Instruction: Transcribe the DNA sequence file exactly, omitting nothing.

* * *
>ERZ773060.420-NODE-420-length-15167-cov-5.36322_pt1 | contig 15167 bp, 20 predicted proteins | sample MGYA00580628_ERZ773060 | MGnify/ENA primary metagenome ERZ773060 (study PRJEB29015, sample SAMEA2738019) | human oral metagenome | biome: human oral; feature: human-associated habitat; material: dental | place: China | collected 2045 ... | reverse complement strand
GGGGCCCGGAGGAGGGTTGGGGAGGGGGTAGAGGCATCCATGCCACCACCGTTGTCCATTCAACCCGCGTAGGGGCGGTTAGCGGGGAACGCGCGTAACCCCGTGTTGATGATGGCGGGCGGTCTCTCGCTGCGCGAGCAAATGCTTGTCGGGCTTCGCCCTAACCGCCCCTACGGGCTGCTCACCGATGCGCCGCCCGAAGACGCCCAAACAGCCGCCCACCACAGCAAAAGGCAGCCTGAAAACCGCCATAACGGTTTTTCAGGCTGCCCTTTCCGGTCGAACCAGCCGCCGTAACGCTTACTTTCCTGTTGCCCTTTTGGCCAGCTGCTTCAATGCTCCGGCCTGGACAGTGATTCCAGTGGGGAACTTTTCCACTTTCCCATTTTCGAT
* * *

>ERZ773060.420-NODE-420-length-15167-cov-5.36322_pt1 | contig 15167 bp, 20 predicted proteins | sample MGYA00580628_ERZ773060 | MGnify/ENA primary metagenome ERZ773060 (study PRJEB29015, sample SAMEA2738019) | human oral metagenome | biome: human oral; feature: human-associated habitat; material: dental | place: China | collected 2045 ... | reverse complement strand
GGGGCCCGGAGGAGGGTTGGGGAGGGGGTAGAGGCATCCATGCCACCACCGTTGTCCATTCAACCCGCGTAGGGGCGGTTAGCGGGGAACGCGCGTAACCCCGTGTTGATGATGGCGGGCGGTCTCTCGCTGCGCGAGCAAATGCTTGTCGGGCTTCGCCCTAACCGCCCCTACGGGCTGCTCACCGATGCGCCGCCCGAAGACGCCCAAACAGCCGCCCACCACAGCAAAAGGCAGCCTGAAAACCGCCATAACGGTTTTTCAGGCTGCCCTTTCCGGTCGAACCAGCCGCCGTAACGCTTACTTTCCTGTTGCCCTTTTGGCCAGCTGCTTCAATGCTCCGGCCTGGACAGTGATTCCAGTGGGGAACTTTTCCACTTTCCCATTTTCGAT